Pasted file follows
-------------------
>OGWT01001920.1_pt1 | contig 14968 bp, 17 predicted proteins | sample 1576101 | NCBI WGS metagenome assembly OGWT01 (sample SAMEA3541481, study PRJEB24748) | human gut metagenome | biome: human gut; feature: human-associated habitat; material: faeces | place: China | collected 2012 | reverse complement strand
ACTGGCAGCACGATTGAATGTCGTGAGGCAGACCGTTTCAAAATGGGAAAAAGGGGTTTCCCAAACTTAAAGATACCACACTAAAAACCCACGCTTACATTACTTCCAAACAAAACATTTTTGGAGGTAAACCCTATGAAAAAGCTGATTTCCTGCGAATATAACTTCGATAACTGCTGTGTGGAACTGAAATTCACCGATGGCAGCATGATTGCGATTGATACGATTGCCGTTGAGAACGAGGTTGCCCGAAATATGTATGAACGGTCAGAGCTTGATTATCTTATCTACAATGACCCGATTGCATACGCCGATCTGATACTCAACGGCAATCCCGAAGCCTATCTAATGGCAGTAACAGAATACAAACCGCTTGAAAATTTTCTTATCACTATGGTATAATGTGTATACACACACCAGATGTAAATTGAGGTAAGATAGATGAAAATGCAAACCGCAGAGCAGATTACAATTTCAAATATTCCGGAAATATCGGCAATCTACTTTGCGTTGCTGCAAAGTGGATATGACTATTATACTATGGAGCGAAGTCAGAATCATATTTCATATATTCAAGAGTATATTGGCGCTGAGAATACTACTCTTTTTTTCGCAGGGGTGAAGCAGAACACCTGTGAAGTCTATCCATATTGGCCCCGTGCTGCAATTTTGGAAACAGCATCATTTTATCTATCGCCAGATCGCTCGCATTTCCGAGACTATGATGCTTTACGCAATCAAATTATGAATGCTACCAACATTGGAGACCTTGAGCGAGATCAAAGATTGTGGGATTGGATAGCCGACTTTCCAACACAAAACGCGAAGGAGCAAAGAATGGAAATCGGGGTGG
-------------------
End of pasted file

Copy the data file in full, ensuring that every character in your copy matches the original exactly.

>OGWT01001920.1_pt1 | contig 14968 bp, 17 predicted proteins | sample 1576101 | NCBI WGS metagenome assembly OGWT01 (sample SAMEA3541481, study PRJEB24748) | human gut metagenome | biome: human gut; feature: human-associated habitat; material: faeces | place: China | collected 2012 | reverse complement strand
ACTGGCAGCACGATTGAATGTCGTGAGGCAGACCGTTTCAAAATGGGAAAAAGGGGTTTCCCAAACTTAAAGATACCACACTAAAAACCCACGCTTACATTACTTCCAAACAAAACATTTTTGGAGGTAAACCCTATGAAAAAGCTGATTTCCTGCGAATATAACTTCGATAACTGCTGTGTGGAACTGAAATTCACCGATGGCAGCATGATTGCGATTGATACGATTGCCGTTGAGAACGAGGTTGCCCGAAATATGTATGAACGGTCAGAGCTTGATTATCTTATCTACAATGACCCGATTGCATACGCCGATCTGATACTCAACGGCAATCCCGAAGCCTATCTAATGGCAGTAACAGAATACAAACCGCTTGAAAATTTTCTTATCACTATGGTATAATGTGTATACACACACCAGATGTAAATTGAGGTAAGATAGATGAAAATGCAAACCGCAGAGCAGATTACAATTTCAAATATTCCGGAAATATCGGCAATCTACTTTGCGTTGCTGCAAAGTGGATATGACTATTATACTATGGAGCGAAGTCAGAATCATATTTCATATATTCAAGAGTATATTGGCGCTGAGAATACTACTCTTTTTTTCGCAGGGGTGAAGCAGAACACCTGTGAAGTCTATCCATATTGGCCCCGTGCTGCAATTTTGGAAACAGCATCATTTTATCTATCGCCAGATCGCTCGCATTTCCGAGACTATGATGCTTTACGCAATCAAATTATGAATGCTACCAACATTGGAGACCTTGAGCGAGATCAAAGATTGTGGGATTGGATAGCCGACTTTCCAACACAAAACGCGAAGGAGCAAAGAATGGAAATCGGGGTGG